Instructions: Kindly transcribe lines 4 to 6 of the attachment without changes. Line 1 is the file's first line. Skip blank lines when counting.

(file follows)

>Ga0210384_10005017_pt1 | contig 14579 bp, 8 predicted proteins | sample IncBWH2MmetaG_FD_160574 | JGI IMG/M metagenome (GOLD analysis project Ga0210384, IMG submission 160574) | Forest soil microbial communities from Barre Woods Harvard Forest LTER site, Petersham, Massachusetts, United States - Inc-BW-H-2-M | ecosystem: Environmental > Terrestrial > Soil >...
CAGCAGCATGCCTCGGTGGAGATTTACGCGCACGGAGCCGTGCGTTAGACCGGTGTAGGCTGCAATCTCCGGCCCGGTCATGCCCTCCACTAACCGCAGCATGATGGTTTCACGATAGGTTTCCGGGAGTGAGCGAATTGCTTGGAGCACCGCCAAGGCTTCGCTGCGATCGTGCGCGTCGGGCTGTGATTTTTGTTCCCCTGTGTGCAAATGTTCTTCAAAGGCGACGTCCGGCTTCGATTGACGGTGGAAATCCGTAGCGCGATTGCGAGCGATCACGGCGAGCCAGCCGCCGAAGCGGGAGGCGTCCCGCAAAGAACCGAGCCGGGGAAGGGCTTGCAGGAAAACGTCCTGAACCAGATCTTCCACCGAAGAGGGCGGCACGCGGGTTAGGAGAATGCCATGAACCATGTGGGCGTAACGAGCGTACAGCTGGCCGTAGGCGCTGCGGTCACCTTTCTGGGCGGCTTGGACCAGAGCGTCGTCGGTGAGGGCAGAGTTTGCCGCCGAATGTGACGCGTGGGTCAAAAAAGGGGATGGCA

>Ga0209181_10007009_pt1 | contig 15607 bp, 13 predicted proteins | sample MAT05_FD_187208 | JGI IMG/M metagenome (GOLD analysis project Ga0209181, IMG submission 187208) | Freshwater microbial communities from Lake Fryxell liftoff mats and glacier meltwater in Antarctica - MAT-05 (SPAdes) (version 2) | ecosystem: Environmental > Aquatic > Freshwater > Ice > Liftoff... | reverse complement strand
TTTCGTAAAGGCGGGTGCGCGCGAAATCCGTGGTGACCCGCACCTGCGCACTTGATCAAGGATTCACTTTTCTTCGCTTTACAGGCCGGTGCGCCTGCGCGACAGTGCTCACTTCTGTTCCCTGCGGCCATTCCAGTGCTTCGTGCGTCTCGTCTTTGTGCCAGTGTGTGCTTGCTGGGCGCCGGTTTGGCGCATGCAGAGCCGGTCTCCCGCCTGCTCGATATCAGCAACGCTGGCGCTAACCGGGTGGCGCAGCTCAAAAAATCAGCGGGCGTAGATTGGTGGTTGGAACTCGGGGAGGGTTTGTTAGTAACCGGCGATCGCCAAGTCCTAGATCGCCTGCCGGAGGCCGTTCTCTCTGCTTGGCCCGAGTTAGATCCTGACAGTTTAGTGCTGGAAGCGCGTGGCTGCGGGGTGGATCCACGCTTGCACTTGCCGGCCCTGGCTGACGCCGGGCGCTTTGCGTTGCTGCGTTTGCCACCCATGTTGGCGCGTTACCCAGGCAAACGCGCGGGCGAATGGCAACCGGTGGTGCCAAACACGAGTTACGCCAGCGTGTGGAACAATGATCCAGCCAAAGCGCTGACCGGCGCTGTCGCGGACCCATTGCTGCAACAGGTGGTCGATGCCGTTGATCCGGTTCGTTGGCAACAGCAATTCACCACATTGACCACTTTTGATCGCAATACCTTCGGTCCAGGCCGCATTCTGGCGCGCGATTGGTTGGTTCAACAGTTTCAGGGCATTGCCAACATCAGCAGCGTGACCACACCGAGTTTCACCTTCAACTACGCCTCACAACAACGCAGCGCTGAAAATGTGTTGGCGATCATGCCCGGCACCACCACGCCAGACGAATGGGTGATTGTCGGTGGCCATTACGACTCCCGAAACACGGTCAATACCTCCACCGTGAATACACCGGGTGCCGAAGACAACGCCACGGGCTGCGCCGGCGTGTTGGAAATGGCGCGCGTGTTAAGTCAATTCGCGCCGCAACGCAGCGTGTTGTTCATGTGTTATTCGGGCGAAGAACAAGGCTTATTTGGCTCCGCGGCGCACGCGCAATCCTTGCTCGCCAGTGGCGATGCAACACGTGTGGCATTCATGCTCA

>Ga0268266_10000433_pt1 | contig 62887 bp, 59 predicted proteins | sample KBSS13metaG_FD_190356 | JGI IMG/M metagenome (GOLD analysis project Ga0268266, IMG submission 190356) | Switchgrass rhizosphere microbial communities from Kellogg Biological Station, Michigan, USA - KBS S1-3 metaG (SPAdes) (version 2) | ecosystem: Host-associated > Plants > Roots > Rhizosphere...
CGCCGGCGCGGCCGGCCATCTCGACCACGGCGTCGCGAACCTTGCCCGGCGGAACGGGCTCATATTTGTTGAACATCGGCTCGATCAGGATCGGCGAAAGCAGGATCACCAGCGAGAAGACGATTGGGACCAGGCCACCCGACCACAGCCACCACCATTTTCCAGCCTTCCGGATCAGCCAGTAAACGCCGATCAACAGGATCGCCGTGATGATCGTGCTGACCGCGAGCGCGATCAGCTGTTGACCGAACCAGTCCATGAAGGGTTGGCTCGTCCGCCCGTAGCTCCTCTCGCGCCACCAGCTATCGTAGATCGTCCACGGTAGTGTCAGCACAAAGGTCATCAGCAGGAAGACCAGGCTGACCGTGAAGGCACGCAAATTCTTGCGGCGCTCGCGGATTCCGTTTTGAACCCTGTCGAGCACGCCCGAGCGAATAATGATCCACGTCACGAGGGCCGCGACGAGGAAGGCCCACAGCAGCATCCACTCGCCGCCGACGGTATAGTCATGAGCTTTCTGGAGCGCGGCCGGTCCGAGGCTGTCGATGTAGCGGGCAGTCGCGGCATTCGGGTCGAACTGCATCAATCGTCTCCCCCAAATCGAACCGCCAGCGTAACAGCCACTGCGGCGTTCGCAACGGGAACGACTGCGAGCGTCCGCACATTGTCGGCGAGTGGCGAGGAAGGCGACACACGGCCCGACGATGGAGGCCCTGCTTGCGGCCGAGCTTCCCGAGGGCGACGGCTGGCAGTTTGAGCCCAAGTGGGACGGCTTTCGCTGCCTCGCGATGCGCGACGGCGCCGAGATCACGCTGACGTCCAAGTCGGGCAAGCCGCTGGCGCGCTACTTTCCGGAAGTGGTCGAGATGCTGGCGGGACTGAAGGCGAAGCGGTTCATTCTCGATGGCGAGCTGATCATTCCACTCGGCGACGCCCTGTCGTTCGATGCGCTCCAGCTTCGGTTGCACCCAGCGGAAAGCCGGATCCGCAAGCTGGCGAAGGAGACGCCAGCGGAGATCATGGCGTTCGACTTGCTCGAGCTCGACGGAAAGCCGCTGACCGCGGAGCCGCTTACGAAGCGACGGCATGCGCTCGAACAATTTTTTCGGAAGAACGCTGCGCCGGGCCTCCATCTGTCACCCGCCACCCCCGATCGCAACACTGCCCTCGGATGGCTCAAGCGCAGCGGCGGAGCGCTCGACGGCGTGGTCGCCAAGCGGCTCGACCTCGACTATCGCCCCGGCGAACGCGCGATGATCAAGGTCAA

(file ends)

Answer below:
TTTCGTAAAGGCGGGTGCGCGCGAAATCCGTGGTGACCCGCACCTGCGCACTTGATCAAGGATTCACTTTTCTTCGCTTTACAGGCCGGTGCGCCTGCGCGACAGTGCTCACTTCTGTTCCCTGCGGCCATTCCAGTGCTTCGTGCGTCTCGTCTTTGTGCCAGTGTGTGCTTGCTGGGCGCCGGTTTGGCGCATGCAGAGCCGGTCTCCCGCCTGCTCGATATCAGCAACGCTGGCGCTAACCGGGTGGCGCAGCTCAAAAAATCAGCGGGCGTAGATTGGTGGTTGGAACTCGGGGAGGGTTTGTTAGTAACCGGCGATCGCCAAGTCCTAGATCGCCTGCCGGAGGCCGTTCTCTCTGCTTGGCCCGAGTTAGATCCTGACAGTTTAGTGCTGGAAGCGCGTGGCTGCGGGGTGGATCCACGCTTGCACTTGCCGGCCCTGGCTGACGCCGGGCGCTTTGCGTTGCTGCGTTTGCCACCCATGTTGGCGCGTTACCCAGGCAAACGCGCGGGCGAATGGCAACCGGTGGTGCCAAACACGAGTTACGCCAGCGTGTGGAACAATGATCCAGCCAAAGCGCTGACCGGCGCTGTCGCGGACCCATTGCTGCAACAGGTGGTCGATGCCGTTGATCCGGTTCGTTGGCAACAGCAATTCACCACATTGACCACTTTTGATCGCAATACCTTCGGTCCAGGCCGCATTCTGGCGCGCGATTGGTTGGTTCAACAGTTTCAGGGCATTGCCAACATCAGCAGCGTGACCACACCGAGTTTCACCTTCAACTACGCCTCACAACAACGCAGCGCTGAAAATGTGTTGGCGATCATGCCCGGCACCACCACGCCAGACGAATGGGTGATTGTCGGTGGCCATTACGACTCCCGAAACACGGTCAATACCTCCACCGTGAATACACCGGGTGCCGAAGACAACGCCACGGGCTGCGCCGGCGTGTTGGAAATGGCGCGCGTGTTAAGTCAATTCGCGCCGCAACGCAGCGTGTTGTTCATGTGTTATTCGGGCGAAGAACAAGGCTTATTTGGCTCCGCGGCGCACGCGCAATCCTTGCTCGCCAGTGGCGATGCAACACGTGTGGCATTCATGCTCA

>Ga0268266_10000433_pt1 | contig 62887 bp, 59 predicted proteins | sample KBSS13metaG_FD_190356 | JGI IMG/M metagenome (GOLD analysis project Ga0268266, IMG submission 190356) | Switchgrass rhizosphere microbial communities from Kellogg Biological Station, Michigan, USA - KBS S1-3 metaG (SPAdes) (version 2) | ecosystem: Host-associated > Plants > Roots > Rhizosphere...
CGCCGGCGCGGCCGGCCATCTCGACCACGGCGTCGCGAACCTTGCCCGGCGGAACGGGCTCATATTTGTTGAACATCGGCTCGATCAGGATCGGCGAAAGCAGGATCACCAGCGAGAAGACGATTGGGACCAGGCCACCCGACCACAGCCACCACCATTTTCCAGCCTTCCGGATCAGCCAGTAAACGCCGATCAACAGGATCGCCGTGATGATCGTGCTGACCGCGAGCGCGATCAGCTGTTGACCGAACCAGTCCATGAAGGGTTGGCTCGTCCGCCCGTAGCTCCTCTCGCGCCACCAGCTATCGTAGATCGTCCACGGTAGTGTCAGCACAAAGGTCATCAGCAGGAAGACCAGGCTGACCGTGAAGGCACGCAAATTCTTGCGGCGCTCGCGGATTCCGTTTTGAACCCTGTCGAGCACGCCCGAGCGAATAATGATCCACGTCACGAGGGCCGCGACGAGGAAGGCCCACAGCAGCATCCACTCGCCGCCGACGGTATAGTCATGAGCTTTCTGGAGCGCGGCCGGTCCGAGGCTGTCGATGTAGCGGGCAGTCGCGGCATTCGGGTCGAACTGCATCAATCGTCTCCCCCAAATCGAACCGCCAGCGTAACAGCCACTGCGGCGTTCGCAACGGGAACGACTGCGAGCGTCCGCACATTGTCGGCGAGTGGCGAGGAAGGCGACACACGGCCCGACGATGGAGGCCCTGCTTGCGGCCGAGCTTCCCGAGGGCGACGGCTGGCAGTTTGAGCCCAAGTGGGACGGCTTTCGCTGCCTCGCGATGCGCGACGGCGCCGAGATCACGCTGACGTCCAAGTCGGGCAAGCCGCTGGCGCGCTACTTTCCGGAAGTGGTCGAGATGCTGGCGGGACTGAAGGCGAAGCGGTTCATTCTCGATGGCGAGCTGATCATTCCACTCGGCGACGCCCTGTCGTTCGATGCGCTCCAGCTTCGGTTGCACCCAGCGGAAAGCCGGATCCGCAAGCTGGCGAAGGAGACGCCAGCGGAGATCATGGCGTTCGACTTGCTCGAGCTCGACGGAAAGCCGCTGACCGCGGAGCCGCTTACGAAGCGACGGCATGCGCTCGAACAATTTTTTCGGAAGAACGCTGCGCCGGGCCTCCATCTGTCACCCGCCACCCCCGATCGCAACACTGCCCTCGGATGGCTCAAGCGCAGCGGCGGAGCGCTCGACGGCGTGGTCGCCAAGCGGCTCGACCTCGACTATCGCCCCGGCGAACGCGCGATGATCAAGGTCAA